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Henry A. Parsons, Jr.,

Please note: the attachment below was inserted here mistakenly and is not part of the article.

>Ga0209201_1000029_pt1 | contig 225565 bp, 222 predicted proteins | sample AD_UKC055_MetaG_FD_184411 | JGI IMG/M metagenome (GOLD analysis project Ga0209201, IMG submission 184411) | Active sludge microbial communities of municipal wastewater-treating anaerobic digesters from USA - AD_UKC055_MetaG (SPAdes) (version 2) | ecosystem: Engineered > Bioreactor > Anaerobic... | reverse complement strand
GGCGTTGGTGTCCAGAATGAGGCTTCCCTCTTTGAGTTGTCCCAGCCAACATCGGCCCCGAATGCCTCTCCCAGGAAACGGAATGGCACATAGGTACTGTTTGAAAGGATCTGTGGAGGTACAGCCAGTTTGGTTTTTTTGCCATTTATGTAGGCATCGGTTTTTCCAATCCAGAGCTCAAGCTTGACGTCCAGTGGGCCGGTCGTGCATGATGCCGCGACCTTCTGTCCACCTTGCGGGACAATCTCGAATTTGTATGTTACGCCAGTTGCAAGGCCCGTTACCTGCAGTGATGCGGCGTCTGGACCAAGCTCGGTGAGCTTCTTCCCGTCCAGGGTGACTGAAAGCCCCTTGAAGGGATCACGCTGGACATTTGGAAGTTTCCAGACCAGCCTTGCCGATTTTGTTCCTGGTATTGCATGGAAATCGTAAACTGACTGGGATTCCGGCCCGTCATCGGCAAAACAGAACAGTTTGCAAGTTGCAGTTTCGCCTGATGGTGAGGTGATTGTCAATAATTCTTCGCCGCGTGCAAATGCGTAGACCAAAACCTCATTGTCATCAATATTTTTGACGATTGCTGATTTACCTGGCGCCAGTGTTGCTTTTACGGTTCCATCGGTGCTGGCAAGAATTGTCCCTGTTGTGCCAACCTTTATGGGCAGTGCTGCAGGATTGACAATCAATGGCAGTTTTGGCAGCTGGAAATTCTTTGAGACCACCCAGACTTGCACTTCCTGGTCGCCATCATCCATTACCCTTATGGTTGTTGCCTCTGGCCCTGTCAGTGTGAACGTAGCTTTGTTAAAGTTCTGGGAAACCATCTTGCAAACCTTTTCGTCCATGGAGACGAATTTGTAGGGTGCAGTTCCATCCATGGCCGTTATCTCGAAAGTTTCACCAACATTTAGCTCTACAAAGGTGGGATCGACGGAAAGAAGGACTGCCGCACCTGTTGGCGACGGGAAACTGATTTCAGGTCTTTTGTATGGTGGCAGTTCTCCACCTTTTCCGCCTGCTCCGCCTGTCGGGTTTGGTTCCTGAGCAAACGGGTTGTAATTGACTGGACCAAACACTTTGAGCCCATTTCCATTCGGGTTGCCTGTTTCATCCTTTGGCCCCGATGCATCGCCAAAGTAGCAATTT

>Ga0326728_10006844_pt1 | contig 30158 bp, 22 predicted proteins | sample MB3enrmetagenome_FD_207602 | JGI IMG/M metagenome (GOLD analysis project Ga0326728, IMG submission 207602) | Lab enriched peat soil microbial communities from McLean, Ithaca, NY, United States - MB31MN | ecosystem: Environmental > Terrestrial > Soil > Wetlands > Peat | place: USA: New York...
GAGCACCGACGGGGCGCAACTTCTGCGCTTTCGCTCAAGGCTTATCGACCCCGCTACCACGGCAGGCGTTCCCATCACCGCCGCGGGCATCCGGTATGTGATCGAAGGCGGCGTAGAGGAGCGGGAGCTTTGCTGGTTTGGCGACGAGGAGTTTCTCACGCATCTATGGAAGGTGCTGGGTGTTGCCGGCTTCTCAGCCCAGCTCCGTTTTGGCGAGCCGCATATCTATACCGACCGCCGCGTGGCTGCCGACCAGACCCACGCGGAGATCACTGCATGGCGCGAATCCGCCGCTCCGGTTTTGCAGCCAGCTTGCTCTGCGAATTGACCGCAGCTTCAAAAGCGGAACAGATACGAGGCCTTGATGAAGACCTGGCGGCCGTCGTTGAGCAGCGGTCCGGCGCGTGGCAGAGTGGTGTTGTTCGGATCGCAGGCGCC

Editor 'THURSDAY. AUtfUST 10. 1882. Entered at tub Post-office at ItmOWAY, i'A., AS -6BCONO CLASS MAIL UATTfcK. BEWJBLICAN STATE TICKET. Tor Governor, JAMllil A. DllAVCn. of Centre County. . for Lieutenant-Governor, . W. T. DA VIES, of Bradford County, For Judge of the Supreme Court, WILLIAM HENRY RAWLE. of Philadelphia. For Secretary of Intomnl Affair. JOHN M. GREEK, of Butler. For Conirressnian-at-Large. MARRIOTT BROSIUri, of Lancaster. Beccnt CoirstitHtion-Makiii;. riilladclphla Press. Constitution-making has been in teady progress in the United (States for a century, curmlnafing In three threat periods of activity at the close of the Revolutionary war, in the ten years lying just before and after 1850 and in the year just -succeeding the var. Eachtif these periods was marked ty the adoption of a large number of important constitutions, bearing a family resemblance, and showing tignsofa successive development in the conception of the organic law of a late. In the years now passing pro jects for constitutional conventions are rettjr generally voted down, the last proposal negatived being In Kansas In 1881, and constitutional changes are chiefly minor amendments, rarely af fecting the vital structures of State Government. Mr. Mcpherson's "hand book of American Politics," shortly to fce issued, gives, as usual, a compre hensive summary of State amend ments pending and adopted during the feast two years us well as Federal amendments before Congress. Xxperience has shown that nothing abort of a civil war or a great national exigency is likely to work an amend ment in the fundamental law of the Uuiou, but this circumstance bus little effect upon Congressmen who yearly add to the long series of forgot ten amendments which, begun with the lirst session of the first Congress, nave continued ever since, and re main chiefly valuable for the light they throw on current political the ories. It Is barely possible that the Bouse will next wluter pass the Senate law regulating theeounting of theelec toral vote. More is not to be expected, and the amendments before Congress, fcy Mr. Hammond, of Georgia, pro posing three vice-presidents so as to provide a secure succession, by Mr. Townsend, of Ohio, for a direct elec tion by the people, by Mr. Cravens, of Arkansas, and Mr. Beltzhoover, of Pennsylvania, for an exact arithmeti cal appointment of the electoral vote by population, and by Mr. McCoid, of Iowa, continuing the tenure of presi dential electors four years so as to have a body ready to till vacancies, are as little likely of adoption as Mr- Wal lace's proposal in the last Congress to hoose electors by districts, or Senator ' Morgan's formal attempt to clothe Congress with .legislative power on this subject. Mr. Buyne, of this State, like Mr. White in the last Congress, proposed to have Senators elected by the people; the former with a proviso for additional Senators for the larger States, and Mr. Belzhoover seeks to Incorporate in the House the worst feature of Senatorial tenure, a six-year term in biennial sections,- while Mr. Browne, of Indiana, asks for a House limited to 350 members. The Civil Reform agitation has led to amend ments by Mr. Pendleton for the elec tion of all Federal civil officers by the people in each district, and by Senator George, of Mississippi, of these and the Federal judiciary; while Mr. Ged des, of Ohio, proposes a board to make all nominations to the Senate, and Mr. Buckner, of Missouri, seeks to limit the President's power of removal to changes for cause, except in the case f heads of departments and bureaus. Prohibitory amendments have been presented by Senators Rolllngs.Plumb, and Representative Joyce, a measure Whose adoption will, unless all signs fail, be the subject of a national agita tion in a few years over .unfortunately, the only other sane amendment in this entire batch. Mr. Springer, of Illinois, relegating claims to the court, has as little chance of adoption as the rest, having been defeated, yeas 81, nays 48. State amendments hi the past two years have dealt chiefly with the judi ciary and election laws. Missouri sub mits to the people next full an elabor ate and somewhat novel judicial system, which, while It continues the carious independent judiciary enjoyed by St. Louis, provides for the rest of the rate a supreme court of six, in - stead of three as now, to be divided into civil and criminal branches, the former having superior Jurisdiction, and tne united court sitting iu banc whenever the Chief Justice certifies that the criminal side has ruled in law or practice contrary to the past cases or the decisions of the civil side. An attempt is made to di vide peremp tory writs of relief between the two courts, but experience will show the difficulty of these artificial distinc tions in the application of law. The new supreme court in banc is- to hear appear from St. Louis Courts of Ap peals, as from the criminal half of its own bench, so thatMissourl willcease, If this amendment is adopted, to' pre eat the-anomalous spectacle' of a State' with- two- Supreme Courts. Arkaas, in-1880; and TexAa.Ic 188 f, both vottdtlown new judicial systems. , West Virginia provided, in 1880, for a Jury of fllx, liy consent, in civil cases, and Iowa last year reduced grand juries to from five to fifteen members, and empowered the Legislature to provide for indictment "In any x:riml nal offense, without the Intervention o( a grand Jury." Connecticut, 1880, has vested he selection -of higher judges In the Governor and 'Legisla ture ; Iowa gives the Legislature the dangerous power of changing districts at will Instead of once in four years, and Maryland has changed thecurious (uticiuii wii Km gave any judge elec ted to fill n vacancy In the fifteen year judical term, fifteen years to serve. Legislative powers have been sharply restricted in Minnesota, 1881, by the Usual llmrtations on special legislation, the sixty days' limit on the session adopted In 1800 has been abandoned, and a stay tat ou sessions by paying members $?5 a day ; the pay has been $3 for only ninety days In future. Wisconsin in the same year decided on biennial sessions, and raised . legia- aiive pay to a session, a sum which, iu frugal Western States, is still the average legislative pay, as It was iu the East up to the close of war, and a few years after. Maine, 1880, extended the term of its House of Representatives to two years ; but the Legislature sits annually. The solitary change made or proposed in the olllce or Uoveruor is his election by a plurality vote In future lu the same State. Election law has received more than customary attention in the last two years. Indiana has moved out of the October States, and Iowa will do the same thing next fall, while the useful provision requiring thirty days' re.ii dedce In the precinct was adopted by the former in lai. Virginia passes next fall on the abolition of the poll- tax as a qualification for suffrage, Massachusetts last fall enfranchised pauper soldiers, Nevada has struck out the word "white" from its Const! tution, and, curiously enough, at an election, where Chinese immigration was overwhelmingly condemned, passed a provision which will permit naturalized Chinamen to vote. An amendment permitting female suff rage is pending between two Indiana Legislatures, as it is iu Iowa. Constitutional provisions relating to taxation are usually brief and chiefly negative. Their amendment is rare, Minnesota has found it necessary to exteud the right of municipal taxa tion perhaps one should say confisca tionwithout regard to value and based ou benefits conferred to the constructions of water works in towns of 6,000 inhabitants, a dangerous liberty. Kansas has refused to strike out the exemption of $200 of personal property now existing. Nevada has prohibited taxation for any but now sectarian purposes, and New York passes next fall upon an amendment which lays on taxation the burden of maintaining the canals and paying the canal debt. The economic effects of this measure are likely to make it the most important of all the amend ments summed up here. Prohibition, an issue whose rising importance is little appreciated in the East, has been placed in the organic law of two Stales, Kansas and Iowa, and it is pending iu Indiana. It is a mere question of time when this amendment, for defeat or success as the case may be, appears in half the States in the Union. THE GREAT JOB YETOED. PRESIDENT ARTHUR HKfUSES TO BION THE RIVER AND HARBOR BILL. Washington, Aug. I. Here is the text of the President's message veto ing the River and Harbor bill : To the House of Representatives : Having watched with much interest the progress of House bill, No. 6,242, entitled. "An act making appropria tions for the construction, repair, and preservation of certain works on rivers and harbors, and for other purposes," and having since it was received care fully examined it, after mature con sideration I am constrained to return it herewith to the House of Represen tatives In which it originated without my signature and with my objections to its passage. Many of the appropriations in the bill are clearly for the general welfare and most beneficent iu their character Two of the objects for which provision is made were by me considered so Important that I felt it my duty to direct them to the attention of Con gress. In my annual message in De cember last I urged the vital impor tance of legislation for the reclamation of the marshes and for the establish ment of the harbor lines along the Potomac front. In April last, by special message,! recommended an ap propriation for the improvement of the Mississippi River. It is not neces sary that I say that when my signature would make the bill appropriating for these and other Valuable national ob jects a law, it is with great reluctance and only under a sense of duty that I withhold it. My principal objection to the bill Is that it con tains appropria tions for purjKwes not for the common defence or geueral welfare, and which do not promote commerce among the States. These provisions, on the contrary, are entirely for the benefit of the particular localities in which it Is proposed to make the improvements I regard such appropriation of the public money as beyond the power given the Constitution to Congress and the President. I feel the more bound to withhold my signature from the bill because of the peculiar evils which manifestly result from this iu fraction of the Constitution. Appro priations of this nature, to be devoted purely to local objects, tend to an in crease Id b umber and-in'aruount- A -he cltlaoBs of one State find that moneyto raise which they in com mon with the whole country are taxed is to "be expended for local improve ments in another State, they demand slrullar benefits for thOfLselves, and It is not unnatural that they should seek to indemnify themselves for such use of the public funds by securing appro priations for similar Improvements in their own neighborhood. Thus, as the bill becomes more objectionable, It secures more support. This result is invariable, and necessarily follows a neglect to observe the constitutional limitations Imposed upon th law making power. The appropriations for river and harbor Improvement have, iuder the influences to which I have alluded, Increased year by year outof proportion to the progress of the country, great as that has been. In 1870 the aggregate appropriation was '$8,975,900 in 1875, $8,648,617,60; in 1880, $8,976,500; andln 1881, $11,451,300; while by the present act there is appropriated $18,713,875, While feeling every -disposition to leave to the Legislature the responsl bility of determining what amount should be appropriated for the pur poses or the bill, so long as the appro priations are confined to objects indi cated, by the grant of power I cannot escape the conclusion that, -as a partof the law-making power of the Govern ment, the duty devolves upon me to withhold my signature from the bill containing 'appropriations which iu my opinion, greatly exceed In arhouht the needs of the country for the present fiscal year. It being the usage to provide money for these purposes by annual appropriation bills, the President is in effect directed to ex pend so large amount of mrriiey with in so brief a period that the expend! ture cannot be made economically aud advantageously. The extravagant expenditure of public money Is an evil uot to be measured by the value of that money to the people who are taxed for it. They sustain a great Injury In the de moralizing effect produced upon those who are intrusted With official duty through all the ramifications of govern meut. These objects could be removed, and every constitutional purpose readily obtained, should Congress enact that one-half of the aggregate amount pro vided for in the bill be appropriated for expenditure during the fiscal year, and that the sum so appropriated be expended only for such objects named iu the bill as the Secretary of War un der the direction of the President, shall determine, provided that in no case shall the expenditure for any one purpose exceed the sum now designa ted by the bill for that purpose. I feel authorized to make this sug gestion because of the duty imposed upon the President by theConstitution to recommend to the consideration of Congress such measures as he shall judge necessary and expedient, and be cause it is my earnest desire that the public works which are in progress shall suffer no injury. Congress will also convene again in four months, when this whole subject will be open for their consideration. Chester A Arthur. Executive Mansion, Aug. 1, 1882. There has been a long discussion in the Cabinet about it, and the message was uot sent to the House uutil quite late. Members had been expecting a message of some sort all day, aud us the time passed and none came those who were despondent plucked up hope. The humorous Horr, who has bieu lu the dumps for three days over the prospect, began to hope that the President would sign the bill. He thought that if there were to be a veto it would have been sent to the House early to-day. The big Chairman of the Commerce Committee of the House, Page of Califoruia,oscillated nervously between the Senate aud House. In the Senate he held lougaud whispered consultations with the anxious Mc Millan, Chairman of the Senate Com merce Committee. The President hud kept them all absolutely in the dark respecting his intention. Oue member who had talked with Gen. Arthur was certaiu from a Presidential look that the bill would be signed, while another would come away cast dowu with apprehen sion. Members discussed the proba bilities iu groups lu the cloak rooms, aud all admitted that the President's designs were a mystery. At last about 4 o'clock, Page Came into the Hous-e aud sat down gloomily aftd petulantly in his seat. His manner was sufficient. Members did not have need of asking him what the matter was. Nor did he feel disposed to talk. The cause of this gloom was a telephouic message from the other eud of the avenue, to the effect that the Cabinet had quitted the White House, aud that a veto message was ou its way to the Capitol. What was done at the session of the Cabinet to-day is.of course.not known in detail, but it is understood that the President . informed his advisers as soon as they met that be bad decided to veto the bill unless he should, during the session of the Cabinet, learn some reason that would be suf ficient to cause him to alter his mind He suid that b had beeu listening to theexpluualionsof members for seveial days, and' while be recognized the force of many of their objections to a veto, still he hud heard nothing which led him to believe that it was not his duty to veto the bill. The consulta tion 1b the Cu bluet wus largely re specting the form that the uwssage ought to take, and Mr. Freliugbuyseu submitted a draft on one, which, with some modifications, was that which was sent to the House. When the message reached the House Clerk McPerson thought it was of importance enough to read himself, a duty be seldom performs II read it though with tome . rhetorical effect, which was partially marred by his evident desire to see what was coming next. Wheu the passage was reached in which it is asserted that the more objectionable a message . is the more popular it seems to be, liiembers threw bitck their heads aud laughed. The effect of the message as a whole on the members was rather queer. Their disappointment eee'nied for a time to be shadowed by their astonish ment. They seemed to be surprised at t he tone of the message, and when some of them were asked to explain such .peculiar reception they said that they thought that the tone of the mes sage was not at al complimentary to the members of the House. Sonfeof them used stronger terms. More than half were very sorry, and a considerable proportion were also yery angry Wheu Mr. McPerson finished reading, nobody made any move for a moment or two. Then they silently adjourned. But if adjournment was silent, pro ceediugs afterwards wete not. There was a little excited talk. Some members went so fur as to say that the President had no right to veto an appropriation bill. Others said that a veto would work great damage to the Republican party. But the members of the Commerce Committee who had spent mouths preparing the bill, and had steered it through shoals and rocks of such a turbulent parlia mentary eu ns the House, were the saddest set of men seen in the House for some lime. At last oue of them struck his list violently on his desk and used words which seemed to give the others some slight relief, for they at once began to talk about what would b'e best to do. ' Some members were for attempting to rush the bill through the House over the veto. Then t here was a rapid estimate taken of the number and character of members who have Hot deserted Congress, and it was soon seen Unit such a step would fail to-day if attempted. While the bill was pending in th e House Gen. Arthur made himself an examination into many of the items, aud he informed a Senator that he early became satisfied that money was being appropriated . for which the Government ..would never get any good. It was his intention to veto the bill unless some", way ttoilld be pro vided by which he could indirectly veto the items that were objectionable to him. He, however, came to the conclusion that the bill ought cither to be vetoed or signed, and if vetoed, then perhaps by some supplementary legislation could be had by which the important aud proper appropriations could be made. This ii the view he has taken iu his mestage; From the Associate Preit. Washington, Aug. 1. A meeting of the House Committee on Commerce wus held to-uight, at which the mes sage of the Presideut vetoing the River and Harbor bill was the topic of discus&ion. Members are veiy recent as to the result of the meeting, but enough has beeu gathered to war rant the statement that the sentiment of the members was decidedly iu favor of recommending the message of the vetoed bill notwithstanding the dis approval. A member of Congress who is thoroughly familiar with the pro ceedings of the meeting goes so far as to say that there will be no attempt made to draft another bill, and that unless the original bill be passed by a two-thirds vote in both Houses no ap propriations will be made for rivers aud harbors during the present session. From another equally trusted source it is ascertained that the committee has practically and unanimously agreed to report a resolution to the House to morrow recommending the passage of the bill over the veto. Another meet ing of tlie committee has beeu called for to-morrow morning, wheu, members say, the subject will lie further considered aud a deutiuite plan of actiou formally determined. There is much speculation to-uight concerning the chances of success, ol theuttempt, which will doubtless be made to-morruw to pass the River and Harbor bill over the veto. The origi nal bill passed the House ou 17th of June by a vote of 119 to 47, and was the Seuate July U by 89 to 23, with leu Seuators paired on the question of iti passage. Thecoufereiicecommittee's report embodying the bill in its present form was finally agreed to in the House on the 26tb ult., 112 to 182, with 9j members recorded as "uot voting." The conference report was adopted by the Senate ou the previous day by a viva voce vote. It is argued by the friends of the bill that the vote iu the House on its original passage more fairly Indicates fts actual strength tbau does the vote ou the adoption of the conference re port, which they assert was opposed by some members simply iu the hope that ariefher coiifereuce committee would do better for their respective districts. The votes of these men are confidently claimed in aid of the at tempt to puss it over the veto. It ulso asserted that a much larger proportion of the opponent of the bill than of its pronounced friends have left this city, not to return during- the session. The yea and nay Vote being' taken in the House to-day ou the references of the adjournment - resolution, dis closed the presence of only 167 members, or just one more than the total vote recorded on the erlglnul passageof the River aud Harbor bill. Since the death of Representative Hawk, aud the unseating of Repre sentative Shelly, a quorum consists of 146 members. On the basis of the total number of members present and voting to-day, 112 affirmative responses will be required to-morrow in order to pass the bill over the veto in the House, and unless it obtains a two-thirds majoretyln that body it cannot be made the subject of a vote in the Rebate. If the vetoed bill reaches the Sentrtea change of 8 Votes from the recorded 23, which were cast against Its GtMgt nal passage, would be suffici ent to make it a law. The Job Put Through. From the Philadelphia Press. The action of Congress on the River and Harbor bill yesterday is an apt illustration V)f the President's observa tion that the more objectionable such a bill the stronger is its support. The vetoed bill was the most extravagant and indefensible of any River and Harbor bill passed by Congrss, and it is, perhaps, the first one that could have rallied sufficient votes to over come an Executive veto. The bill was originally passed in the House by HO yeas to 1 uays. It yesterday re ceived 122 yeas to 60 nays, In the Senate the original was 38 yeas to 23 nays : yesterday it was 41 .yeas to 16 nays. As far as parties are concerned, neither can reproach the other with the responsibility for the glgautic jobbery. In the Senate the affirma tive was seventeen Republicans and twenty-four Democrats; the uegative was twelve Republicans, three De mocrats, at id the Independent member from Illinois. In the House parlTea were Very nearly evenly bal uuced hi the vote, pro and con. The responsibility auacnes to C'ongreua as against the Executive and against the people. It is one of a number of recent instances wherein Congressmen have neither represented the popular will nor respected it. The local improve ments, whteh make up half the items of the bill, ure clearly unconstitutional, and if there is any demand for one half of them, aside from the Congress' meu and the contractors, who hope to pocket the money for themselves, that demand bus tailed to make itself heard. The President did his duty In Veto ing the bill, and his action at once nlet with flu endorsement from the pressof the country, heartily, emphatic and almost universal. His lucid ex position of the viciods features of the bill has intensified the popular con victiou of its impropriety. He has stated that it is Impossible for him to expend within the year so large a sum of money economically and udvauta geously. He further declares his con viction that the purely local grant have no warrant iu the Constitution While he feels that It Is Incumben upon til in to expend all the money appropriated by Congress forlegilmutt objects, even though the amount is excessive, it is a matter for grave con sideratioti wheather it may uot be his duty to withhold the purely local grants altogether. If Congress has n right to vote the money the Presidcu has as little right to expend it. If the former disregards the Constitution the President is in no degree relieved from his sworn obligations to look t that instrument for hi authority to act. It may be, therefore, that Presi dent Arthur will yet be able to pro tectthe Treasury from the full force o. the raid which a reckless and ex travagant majority in Congress have conspired to make upon it to promote their own personal and private ends. A Peculiar Funeral Ceremony. HOW THE CHINESE OF BOSTON PA IP THEIK LAST HONORS TO MOV 1ICK QAM. Boston. Jul v "81. A verv neculiaraml interesting ceremony was performed by iue Chinese at the funeral of Moy Dick Gam to-day, who uied of pneu monia a day or two uu. between thirty and forty Chinamen assemble d. Clad in native costume, aud each wear ing a white siik apron, upon which were worked in black velvet thesrjiiare and coin pas- the symbol of the Chi nese Masonic Order of United Chinese Biethren of which the dead, Mongo lian was a nicmber. The first section of the mourners numbered about fif teen, carrying red and black trimmed with white, which form some Chinese character!). Headed by the Metropoli tan Baud of twenty pieces, the proces sion mached through some or' the prin cipal streets to the place of funeral, l'he Colli n was placed ou two stools iu the centre of Hie street- A hburton piuce, u quiet and retired locality aud two tables covered with white cloths were placed at ei.ds of colli n. A rousted pig uild dead sheep were laid ou the first table, beside a bowl ot rice, la which we're placed number of small lighted torches ami candles; on the stood table there were a large dish of baked rice and a Chinese box, besides a number of small cups Itlled with rice aud the chopsticks. Alter a few minutes of silence six Chinese, who assumed the duties of the Buddhist priests, and who were dressed iu white and black costumes, appeared at th sides of the coffiu and luuies ami cnanieu pravers and re sponses. The tables were cleared of tue nrsi ioou, ana on the first table they laid a large piece" of pork and another roasted pig, while ou the secoud table orangey and varieties of Chinese tood were placed. Theprayer for the dead was again resumed, last lug neurly a half-hour. After prayers to ' Joss" had been duly rendered, those of the Chinese who wished paid their respects to the dead by c6ming In front of the first table, two by two. aud kneeling aud bowing tbeir heads to the ground a liumlier of times, During the services, the Chinese bund. consisting of a "Tom Tom," cymbals aud otner lusturmeiits, played d liter ent selections. The procession then mached to Mount Hope, where the in tcrmeiit took place, the grave being covereu wim me eatables used at the mnerul aird quantities of prayers on sups or paper, many or which weiedis tributedalong the road. Everjr body who know anything of Hon. James D. Parker knows his word is as' good as bin boud, and either Is as good as gold, lta' says in a re cent letter I "The Guilmette Pad has cured me of a severe case of inflamma tion of the kidneys, and that too, after I had paid out about ninety dollars for other remedies aud treat ment." If our preacher would take Peruna bis hoarseness would soon leave him. Senator Lee! District Franklin. Pa.. Aug. H. The con- ferrees to nomhiateabcrriftcratlccaiidl- date In the 48th Senatorial district met here to-duy. R. G. Lambertou, of Veanango County, and C. 'H.' Noyes, of Warren County, were candidates. Sixteen ballots were taken Without making a nomination. Ou the 17th. Lainberton withdrew as a candidate and Noyes was nominated. The Republicans have made no nomination-, and it Is expecWd there will be a deadlock between J. W. Lee present Senator and W. S. Benedict, of Warren. This Is counted upon by Democrats, and they have no doubt they can carry the district In that event- Senator Lee will not yield, and it is said Cameron will keen Benedict in the field to defeat Lee.. even at expense of his )artv The nomination of Noyes to-day will give the Congressional nomination to H. B. Plumer, of veanango. Suffer no longer from Dyspep sia, Indigestion, want of Appetite, lossOf Stfncrth lack of Energy, Malaria, Intermittent Fevers, &c. 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Elegant (Square Grand, 8 strings, full Agraffes, every improvement, only $245. Cabinet Grand Upright $210 and $250. Other Grand Holiday Bhr guiiiH. Jubilee Organ, (55 up (Stool and Book). Ezfcelnior, style 42, Five seet of Ite'edu. 16 Mopu, only (87. "Oriental.'' style 103, Ten net of fterln, 20 fctopB, only 125. No, "boguH" aet of reeds or dummy" stops. All sent on 16 days trial, frelqht free ifunsatis- jaciorfi. rair aim nonest dealing guaranteed. Sheet Mimic J price. P.Nno. Organ, or Music Catalogue free MENDELSSOHN PIANO CO., Box 20&8, N. Y. ORGANS. ESTATE POTICE. ESTATB of Jeremiah Callahan, late of Fox tow turnip. Elk county, Pa., deceaHed Notice is hereby glyen that letters testamentary' huve been granted to the undersigned upon the above estate. All persons indebted to said estate are requeued to make im mediate payment, ano those having legal claims against the" same to pre sent them without delay in priper order lor setiieiueni PATRICK CALLAHAfc, FRED. DICKINSON, Exr's nl9t6. Our little Job nie had been given up to die, (Diphtheria) when we gave him Peruna; he is well.- $500 ore a n-'u - LIOM of frof... OallmetUl FKKKCaT Kidney Pais. have alrpniiy . been old hi -this country, . ami In Frano) every oil of which tin given perfect satlnftictlrtn and hn rwn- ' permrd euro I every tlma When uaedaep? cording to direction. We now say to the afflicted and doubt log ones that we will pay .the above reward fo a singfc . case of LAME BACK TSt.lh,..1?'ld.,hn cur ' TnW tfrVatVetnedy' will I'oalUveTy mid Perinnnetuly cure l,um bngo, I,Hine Itnrk. Sclntten, Ortivel. Tllabele. Drfirmy. Hrlcht' UlRewte of the Kidney, In continence nml Retention of the I'rlne, Pnlu In the Back. Stile or f.nlns, Ncrvtiu Wcnk neon, anil In fnctnll dlKordem uftlu) flladder nnd rrlniu-y Oritnns whether contracted by private disease or otlVcrwlso. LADIES .vou are suffering frorn Fmtre W'cnkni', Leucorrhotftt, or anv dl ease of the Kidneys, Ulddder.or Urinary Or Bans. YOU CAN BE CTuTRBDI Without swallnwltig nnuseovm 'medicines, by Klntply wealing PROF. QUILMETTE'S French Kidney Pad; Which Curoa by Alworptloh. . Ask your ilrniirlft lor PHOF. GUII.MF.T TK'8 French Kidney i;ud, end take no other. If he hits not lint it, sctid and you will receive the I'nd by return niiill, TESTIMONIALS FRONl TUE TEOPLB. JUDGE BUCHANAN. Lawyer, Toledo, O., says: "One of Prof. Oullmede's French lyldncy Pntis cured tne of lAimlmgo In three weeks lime. My case Imil been given Up by lha best Dorlors as lucuruble., During all till time I suffered untold hg'yny and paid out iure Hums O! money." GEORGE VETTER, J. P. Toledo; b "I sr.lTpted for three years with Sclntlon ana Kidney Diseiise, and often hod In ten n bout on clutches, I van entirely end permanently cured aller wen ling Prof. Guilmette' French Kidney Pad lour weeks." , SQUIRE N. C. SCOTT, Sylvania, 6. "I have been n great sufferer for 10 years with Bright' IHseHKe of the Kldnev. For weeks at a time I was tumble to-pet out of bed; took barrels of medicine' but tbev give me only temporary relief. I wore two of Prof Uullmetles Mlilney Puds six week, and l.now know that I am entirely cured." MRS HELLEN JEROME. Toledo, O. "For years I have ppon confined, a great part of the time to mjr bed'. With, I.ucorrl.rea und female weeklies. 1 wore one of Gull lnette's Kidney Pud and mi cured in out month." II. U GREEN, i)l j sale Grocer, . Findlnnd, O. "I suffered for 25 years with Inme buck) and, In three weeks permanently cured by wtur Ingnnenf Pror. (iuilmette I.lverPads." li. F. KEESLIKU. M. D. Druggist,' Lnguntiiiort. Ind. When sending In nn ider for Kidney IVytOTlle: "I woke otio or the. first one we fiii J and I recel vt i more benefit from It 1 1 in M anything 1 every used. In fact tba Pais give belter general satisfaction than any Kidney remedy we ever sold." RAY & SHOEMAKER, Druggist?, Hantiitial, Mo, "We are working up a lively trade In youi Pads, nml -are hearing of good result from them every day.' ROBBED, Thon&ands of graves are annually robbed of their victims, lives prolonged happiness and health restored by the use of the great GERMAN INVIO0RAT0R1 whlchposltivelytirid prominently cures Im potency (caused by excesses of any. kind), Seminul weakness, and all dis eases that follows as ,a sequence, of Self-Abuse, as loss of energy, lows of memory, universal hisitude, pain in the back, dimness of vision, premature oltl age, &nii. many other diseases t!iat lead to insanity or consumption and a premature grave Send lor circulars with testimonial! free by mail. The JrJ VIGORATOR, Ih nnlil Ht gl per box. Or hi boxes for So by all druggist, or will be sent for by mail, securely sealed, ou receipt of price by addressing , F..J. .CHENEY, Druggist. . 187 Summit St., TOLEDO, OHIO.''' Sole Agent for the United States, The most wnunderful curative rem edies of the present day, are those that, come from Germuny,'or at least origi nate there. The. most recent prepara tion placed upon the market in this country, is the GREAT GERMAN. IN VIGOR ATOR, which .has never been known to fail in curing a single case or impotency, spermatorrhoea. weakness and all diseases resutiug .'rom elf-sbue,' as nerveous debility,' nabifity, mental anxiety,' languor, assitude, depression of spirits and unctional derangements of the nervous ystem. For sale by druggists, or sent ree by. niail on receipt of the palce 1.00 tSoleA&efit for th e United States end for circular. For sale by Chas. McVean, St. ftfarys. Pa. Prof. Gnilmette's French LIVER PAD. Will positively cure Fever and Ague,. Dumb Ague, Agfje Cake, Rilou Fever, Jaundice, - Dyspepsia, and all diseases of the -Liver, Stomach ana Hlood. Price $1.50 by mail. (Send for Prof. Guilmette's Tnatibc on the Kid-, neys and Liver free by mull. Address FRENCH PAD CO., Toledo, Ohio. For sale by Chas. McVean, St.' Marys, Pa.' HOUSEHOLD TT0I1DS. nifnr atrk stomach, bad tji f rinbln arlls, and paljiltutlim. rely wholly cu P auNX." tion, and liver r-mn oever sun. ' - "Tliose lit literary, prufessuinua or com mercial rursult constantly need PP.noitA. or coustlpallou, AIanajlix." ajgggsj 'Fnr ales, bndacl.o. pMj In tlie hesu. Head snd start; id study our beck en th4lllsof lire, I tefeiunif. and vou will be hannv. follow It JiJOOwlll bo paid fursnr raw fFaim U not cure or greatly lm prove.'' ' tSHMaW Wwll Ladled, If roa wish strength, health an beauty, wi ct hrei'.tlt. cliery Hps and tom dwelt, ssr mitmiy ,xCL.lmxmrml I of 1'jiuna. XaknbeiordUkJliueaL' "flfl tf vuLir nearest dnimrtHt fnr m tvutj 'For nervous debt It rv. Atterrh Af th i.- Jaer, or e'seaso oi tuo Uuueys, Uka 1's.utih. sad becurud.' . V n A fine lot of ' house and bedding planst for sale at The Ad vocaxe office. Call and see them. These plants arc' from Harry Chaapcl'a green-house, Willianort.